This collection contains eight series: I. Correspondence; II. Memorandum, Notes, Books; III. Conferences, Congresses, Manuscripts; IV. Reprints; V. Newspaper Articles; VI. Akio Awa Cartoons; VII. Additional Correspondence; VIII. Addendum Series. This collection contains many reprints of articles Hamilton wrote or co-wrote on topics including the structure and function of hemoglobin, biochemical genetics, and the long term after-effects of exposure to ionizing radiation. One highlight of the collection is a series of cartoons, Series VI, created by Hamilton's friend Dr. Akio Awa that gives a unique look into the daily goings-on of the ABCC and RERF. Another collection highlight is the photographs in the Addendum Series, Series VIII, which includes images of former United States Senator Ted Kennedy who visited RERF in the late 1970s. Photos also include group photos from many ABCC and RERF conferences and events.

This collection was donated to the Historical Research Center over a number of years, and the material was processed at different times by different people, which resulted in several different organizational schemes being used. During the most recent processing of the collection the arrangement of the material was left unchanged to maintain continuity and for the sake of scholarly citations that may have been made previously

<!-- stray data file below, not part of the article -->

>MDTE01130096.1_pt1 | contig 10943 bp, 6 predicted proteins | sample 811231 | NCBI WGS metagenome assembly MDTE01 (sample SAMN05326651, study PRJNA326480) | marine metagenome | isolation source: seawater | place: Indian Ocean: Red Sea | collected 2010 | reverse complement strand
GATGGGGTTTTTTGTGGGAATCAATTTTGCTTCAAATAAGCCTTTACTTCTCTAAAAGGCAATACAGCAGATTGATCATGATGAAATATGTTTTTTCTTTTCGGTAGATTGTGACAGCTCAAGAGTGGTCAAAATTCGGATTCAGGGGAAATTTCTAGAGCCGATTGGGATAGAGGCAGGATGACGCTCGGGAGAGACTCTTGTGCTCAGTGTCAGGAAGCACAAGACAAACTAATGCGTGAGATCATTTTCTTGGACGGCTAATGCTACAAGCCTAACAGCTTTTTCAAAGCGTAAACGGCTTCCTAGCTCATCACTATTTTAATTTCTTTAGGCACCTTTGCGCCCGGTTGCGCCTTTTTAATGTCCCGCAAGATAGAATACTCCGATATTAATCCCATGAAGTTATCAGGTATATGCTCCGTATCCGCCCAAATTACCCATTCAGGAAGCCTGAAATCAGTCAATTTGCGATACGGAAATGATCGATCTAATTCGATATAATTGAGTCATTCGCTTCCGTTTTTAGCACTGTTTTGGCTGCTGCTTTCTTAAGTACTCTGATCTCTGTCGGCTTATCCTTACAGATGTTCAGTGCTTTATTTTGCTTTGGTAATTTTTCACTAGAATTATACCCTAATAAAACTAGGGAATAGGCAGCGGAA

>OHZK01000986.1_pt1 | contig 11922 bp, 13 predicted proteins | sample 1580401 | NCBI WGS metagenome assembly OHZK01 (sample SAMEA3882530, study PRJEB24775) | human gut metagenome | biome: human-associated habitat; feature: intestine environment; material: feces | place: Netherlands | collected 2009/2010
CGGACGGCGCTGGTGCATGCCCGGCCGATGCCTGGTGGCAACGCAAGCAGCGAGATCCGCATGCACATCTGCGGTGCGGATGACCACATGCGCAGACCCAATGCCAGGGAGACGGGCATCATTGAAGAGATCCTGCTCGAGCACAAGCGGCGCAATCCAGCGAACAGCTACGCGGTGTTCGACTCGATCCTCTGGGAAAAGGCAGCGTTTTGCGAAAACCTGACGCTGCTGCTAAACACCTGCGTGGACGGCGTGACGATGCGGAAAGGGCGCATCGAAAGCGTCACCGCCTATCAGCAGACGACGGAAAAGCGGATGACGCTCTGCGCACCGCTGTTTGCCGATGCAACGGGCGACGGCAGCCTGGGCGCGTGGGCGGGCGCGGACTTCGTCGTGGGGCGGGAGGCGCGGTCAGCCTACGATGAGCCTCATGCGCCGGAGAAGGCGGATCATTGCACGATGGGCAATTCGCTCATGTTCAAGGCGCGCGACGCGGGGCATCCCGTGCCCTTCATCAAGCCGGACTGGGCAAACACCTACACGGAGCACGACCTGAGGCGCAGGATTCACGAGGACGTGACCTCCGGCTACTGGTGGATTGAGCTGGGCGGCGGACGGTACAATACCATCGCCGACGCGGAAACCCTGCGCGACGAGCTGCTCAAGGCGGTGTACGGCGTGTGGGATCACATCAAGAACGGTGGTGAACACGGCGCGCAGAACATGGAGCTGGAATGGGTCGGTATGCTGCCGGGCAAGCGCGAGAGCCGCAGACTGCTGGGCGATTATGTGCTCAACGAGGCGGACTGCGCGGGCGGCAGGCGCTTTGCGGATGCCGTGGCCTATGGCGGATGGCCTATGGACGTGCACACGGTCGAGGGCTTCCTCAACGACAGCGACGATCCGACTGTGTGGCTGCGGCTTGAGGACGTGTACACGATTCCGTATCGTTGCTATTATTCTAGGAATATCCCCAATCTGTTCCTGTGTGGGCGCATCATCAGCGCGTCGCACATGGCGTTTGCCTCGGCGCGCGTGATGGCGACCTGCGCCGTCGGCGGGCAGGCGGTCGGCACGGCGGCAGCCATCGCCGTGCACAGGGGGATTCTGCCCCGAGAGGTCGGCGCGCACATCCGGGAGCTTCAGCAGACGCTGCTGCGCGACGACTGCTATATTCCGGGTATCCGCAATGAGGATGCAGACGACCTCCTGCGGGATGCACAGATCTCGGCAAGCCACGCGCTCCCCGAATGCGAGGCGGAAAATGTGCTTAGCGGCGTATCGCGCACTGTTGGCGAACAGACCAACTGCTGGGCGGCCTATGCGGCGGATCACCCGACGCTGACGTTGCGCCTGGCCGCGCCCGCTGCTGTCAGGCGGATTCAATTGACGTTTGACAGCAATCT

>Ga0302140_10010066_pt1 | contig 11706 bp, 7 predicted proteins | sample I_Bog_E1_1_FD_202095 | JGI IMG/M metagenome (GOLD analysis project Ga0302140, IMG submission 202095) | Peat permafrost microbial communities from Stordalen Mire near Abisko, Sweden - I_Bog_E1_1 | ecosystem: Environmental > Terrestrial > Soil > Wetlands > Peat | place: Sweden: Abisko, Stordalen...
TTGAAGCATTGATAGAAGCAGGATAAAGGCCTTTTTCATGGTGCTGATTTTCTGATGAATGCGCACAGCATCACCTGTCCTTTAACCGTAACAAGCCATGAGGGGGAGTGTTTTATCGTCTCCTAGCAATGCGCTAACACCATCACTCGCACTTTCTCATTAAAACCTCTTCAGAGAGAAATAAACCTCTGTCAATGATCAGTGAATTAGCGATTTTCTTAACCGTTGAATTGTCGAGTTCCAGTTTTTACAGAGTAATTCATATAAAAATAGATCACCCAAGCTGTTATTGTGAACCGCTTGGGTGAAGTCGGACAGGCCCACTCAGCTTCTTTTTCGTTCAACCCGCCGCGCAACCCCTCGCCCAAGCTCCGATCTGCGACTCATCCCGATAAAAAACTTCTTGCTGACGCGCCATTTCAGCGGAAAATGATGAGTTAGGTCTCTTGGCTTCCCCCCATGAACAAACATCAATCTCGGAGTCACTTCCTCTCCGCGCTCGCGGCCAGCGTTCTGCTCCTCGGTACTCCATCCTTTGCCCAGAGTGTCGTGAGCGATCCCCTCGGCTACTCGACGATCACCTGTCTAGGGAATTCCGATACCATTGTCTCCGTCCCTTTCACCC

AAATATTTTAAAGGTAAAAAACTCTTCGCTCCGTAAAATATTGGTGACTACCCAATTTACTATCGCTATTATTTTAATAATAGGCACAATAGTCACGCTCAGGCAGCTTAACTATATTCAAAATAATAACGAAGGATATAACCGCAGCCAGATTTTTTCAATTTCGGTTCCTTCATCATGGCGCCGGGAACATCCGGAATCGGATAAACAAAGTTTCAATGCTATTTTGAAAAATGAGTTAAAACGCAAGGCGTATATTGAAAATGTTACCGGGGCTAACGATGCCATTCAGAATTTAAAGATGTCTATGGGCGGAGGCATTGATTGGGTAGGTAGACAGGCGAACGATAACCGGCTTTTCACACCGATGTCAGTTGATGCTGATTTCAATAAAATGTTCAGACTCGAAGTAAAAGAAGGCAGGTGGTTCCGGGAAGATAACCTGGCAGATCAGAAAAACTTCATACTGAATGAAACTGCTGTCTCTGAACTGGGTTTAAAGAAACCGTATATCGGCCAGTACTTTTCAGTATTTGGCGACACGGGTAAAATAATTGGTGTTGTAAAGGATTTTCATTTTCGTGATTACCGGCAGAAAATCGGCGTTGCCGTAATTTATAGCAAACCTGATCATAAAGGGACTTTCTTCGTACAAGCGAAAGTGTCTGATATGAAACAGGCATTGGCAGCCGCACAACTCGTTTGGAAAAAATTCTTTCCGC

Hamilton was born in Oak Park Illinois on December 4, 1918. He graduated from the University of Rochester in New York in 1941 and from Yale University School of Medicine in 1945. Hamilton served in the United States Navy from 1942-1945, during World War II. In the late 1940s and early 1950s Hamilton conducted research at Massachusetts General Hospital, Harvard University, the Long Island School of Medicine, the New York College of Surgeons, and the University of Tokyo in Japan.

In 1956 Hamilton moved to Hiroshima, Japan, where he lived for the next thirty years. After his move to Japan, Hamilton served as the Chief of Clinical Laboratories for the Atomic Bomb Casualty Commission (ABCC) from 1956 until its dissolution in 1975. Hamilton worked in the same capacity for the Radiation Effects Research Foundation (RERF), which succeeded the ABCC, until 1984. Between 1984 and 1986 Dr. Hamilton began transitioning into retirement; he continued to work as a consultant for the RERF during this time.

Hamilton was a consummate scholar and published extensively thoughout his career. Hamilton published papers on topics including endocrinology, steroid chemistry, enzyme kinetics, hemoglobinopathies, the structure and function of hemoglobin, genetic polymorphisms, biochemical genetics, the long term after-effects of exposure to ionizing radiation, and epidemiology of cardio-vascular disease.